"No part of this Convention can be interpreted to permit any person (such as Chevron or the Arbitral Panel) to interfere with the enjoyment and exercise of rights and liberties recognized in the Convention, nor can it override other rights and guarantees that are inherent in the rights of all men," the appellate court wrote.
The award directed Ecuador, including "its judicial, legislative or executive branches," to "take all measures necessary to suspend or cause to be suspended the enforcement and recognition within and without Ecuador" of the judgment.
In particular, the tribunal stated that these measures must "preclude any certification" by Ecuador or its courts that would cause the judgment to become enforceable.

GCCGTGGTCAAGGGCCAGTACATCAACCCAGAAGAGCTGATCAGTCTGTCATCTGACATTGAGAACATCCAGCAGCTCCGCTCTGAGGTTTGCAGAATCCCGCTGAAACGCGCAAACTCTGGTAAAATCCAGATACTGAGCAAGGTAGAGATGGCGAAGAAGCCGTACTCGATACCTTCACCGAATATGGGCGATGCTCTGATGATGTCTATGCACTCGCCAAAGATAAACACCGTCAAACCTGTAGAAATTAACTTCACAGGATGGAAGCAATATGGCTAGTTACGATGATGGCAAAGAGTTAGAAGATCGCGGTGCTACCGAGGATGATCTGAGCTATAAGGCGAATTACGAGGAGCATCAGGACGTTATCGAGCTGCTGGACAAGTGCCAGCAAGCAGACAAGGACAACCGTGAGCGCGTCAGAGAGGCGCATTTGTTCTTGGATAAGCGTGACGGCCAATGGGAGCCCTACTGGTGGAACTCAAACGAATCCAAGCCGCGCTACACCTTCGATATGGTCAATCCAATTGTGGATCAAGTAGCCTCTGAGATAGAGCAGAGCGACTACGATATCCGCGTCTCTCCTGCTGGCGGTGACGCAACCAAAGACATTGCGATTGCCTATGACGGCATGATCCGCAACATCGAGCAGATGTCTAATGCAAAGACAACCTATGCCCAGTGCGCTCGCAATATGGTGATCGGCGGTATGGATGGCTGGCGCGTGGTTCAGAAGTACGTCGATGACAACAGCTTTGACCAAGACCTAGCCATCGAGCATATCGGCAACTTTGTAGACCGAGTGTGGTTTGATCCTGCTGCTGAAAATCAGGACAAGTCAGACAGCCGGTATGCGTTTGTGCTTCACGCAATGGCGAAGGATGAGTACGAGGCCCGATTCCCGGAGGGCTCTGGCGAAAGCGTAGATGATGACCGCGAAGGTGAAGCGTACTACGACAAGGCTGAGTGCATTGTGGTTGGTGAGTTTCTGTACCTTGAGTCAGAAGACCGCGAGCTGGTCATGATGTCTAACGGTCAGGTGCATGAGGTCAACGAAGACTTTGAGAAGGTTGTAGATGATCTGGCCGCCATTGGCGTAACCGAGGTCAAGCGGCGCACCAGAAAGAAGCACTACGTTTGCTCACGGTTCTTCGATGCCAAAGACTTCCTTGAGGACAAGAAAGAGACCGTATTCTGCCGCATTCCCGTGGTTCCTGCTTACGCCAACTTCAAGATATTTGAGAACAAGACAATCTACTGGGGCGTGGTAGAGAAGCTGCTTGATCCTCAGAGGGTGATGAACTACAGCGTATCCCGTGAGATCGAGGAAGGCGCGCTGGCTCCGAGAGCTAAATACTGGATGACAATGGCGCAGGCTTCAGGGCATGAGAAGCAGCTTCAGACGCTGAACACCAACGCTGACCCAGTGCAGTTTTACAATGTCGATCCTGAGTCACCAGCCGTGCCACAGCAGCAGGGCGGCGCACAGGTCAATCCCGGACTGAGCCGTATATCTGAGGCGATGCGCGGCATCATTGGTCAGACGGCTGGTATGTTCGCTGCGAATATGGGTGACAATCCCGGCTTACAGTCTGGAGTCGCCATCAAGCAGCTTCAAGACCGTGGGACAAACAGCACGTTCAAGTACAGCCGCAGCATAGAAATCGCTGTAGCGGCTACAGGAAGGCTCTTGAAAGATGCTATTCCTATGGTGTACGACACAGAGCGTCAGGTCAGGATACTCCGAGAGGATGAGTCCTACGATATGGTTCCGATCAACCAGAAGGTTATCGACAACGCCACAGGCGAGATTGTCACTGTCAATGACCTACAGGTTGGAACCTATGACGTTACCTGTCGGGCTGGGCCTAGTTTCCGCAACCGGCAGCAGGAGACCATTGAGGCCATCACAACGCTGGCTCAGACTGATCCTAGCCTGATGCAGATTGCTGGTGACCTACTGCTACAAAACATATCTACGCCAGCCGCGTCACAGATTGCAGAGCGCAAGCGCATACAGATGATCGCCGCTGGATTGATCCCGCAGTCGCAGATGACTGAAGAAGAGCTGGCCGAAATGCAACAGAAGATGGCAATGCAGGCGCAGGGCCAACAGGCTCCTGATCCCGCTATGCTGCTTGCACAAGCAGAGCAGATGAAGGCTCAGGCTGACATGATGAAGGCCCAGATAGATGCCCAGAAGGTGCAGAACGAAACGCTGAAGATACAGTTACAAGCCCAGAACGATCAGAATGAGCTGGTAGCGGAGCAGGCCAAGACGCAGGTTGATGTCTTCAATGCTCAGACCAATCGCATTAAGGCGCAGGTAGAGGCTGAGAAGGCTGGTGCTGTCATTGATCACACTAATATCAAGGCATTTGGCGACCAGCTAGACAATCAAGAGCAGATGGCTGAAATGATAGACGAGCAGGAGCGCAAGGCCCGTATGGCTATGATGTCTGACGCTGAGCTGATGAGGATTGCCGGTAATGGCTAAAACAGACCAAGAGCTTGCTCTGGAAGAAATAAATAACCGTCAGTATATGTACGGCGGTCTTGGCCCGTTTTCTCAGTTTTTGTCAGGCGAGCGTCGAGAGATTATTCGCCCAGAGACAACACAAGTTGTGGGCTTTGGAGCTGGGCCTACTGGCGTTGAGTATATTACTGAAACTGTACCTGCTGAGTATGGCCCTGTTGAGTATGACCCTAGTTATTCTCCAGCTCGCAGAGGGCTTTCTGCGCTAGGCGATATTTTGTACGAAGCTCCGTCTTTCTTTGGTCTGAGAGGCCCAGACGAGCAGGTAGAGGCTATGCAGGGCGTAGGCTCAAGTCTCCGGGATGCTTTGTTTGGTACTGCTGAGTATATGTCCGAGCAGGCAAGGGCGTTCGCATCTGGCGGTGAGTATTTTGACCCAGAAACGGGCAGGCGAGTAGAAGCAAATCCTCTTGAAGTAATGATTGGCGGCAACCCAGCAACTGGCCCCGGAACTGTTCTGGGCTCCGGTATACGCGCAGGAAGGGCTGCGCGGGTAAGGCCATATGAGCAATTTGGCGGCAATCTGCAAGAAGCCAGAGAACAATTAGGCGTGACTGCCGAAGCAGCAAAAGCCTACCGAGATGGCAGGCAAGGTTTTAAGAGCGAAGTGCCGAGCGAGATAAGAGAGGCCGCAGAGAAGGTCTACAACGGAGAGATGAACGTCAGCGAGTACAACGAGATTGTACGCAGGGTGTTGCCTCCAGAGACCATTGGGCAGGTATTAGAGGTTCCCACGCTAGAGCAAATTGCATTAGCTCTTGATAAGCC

"The Ecuador appellate panel spoke in a way that is consistent with both Ecuador's laws and the country's international treaty obligations," said Karen Hinton, a spokeswoman for the Ecuadorians. "It shows that Ecuador's independent courts will not succumb to Chevron's political pressure nor its request for special treatment."
She added, "After 18 years of dealing with Chevron's bad faith and abusive litigation tactics, the rain forest communities have a final and enforceable judgment."
Chevron, which has vowed never to pay the $18 billion judgment, filed a racketeering lawsuit in the Southern District of New York last February, alleging that the Ecuador suit has been used to threaten the oil company, mislead U.S. government officials, and harass and intimidate its employees -- all to extort a financial settlement from the company.
Last week, Judge Lewis Kaplan lifted a stay of proceedings in the civil lawsuit.
From Legal Newsline: Reach Jessica Karmasek by email at firstname.lastname@example.org.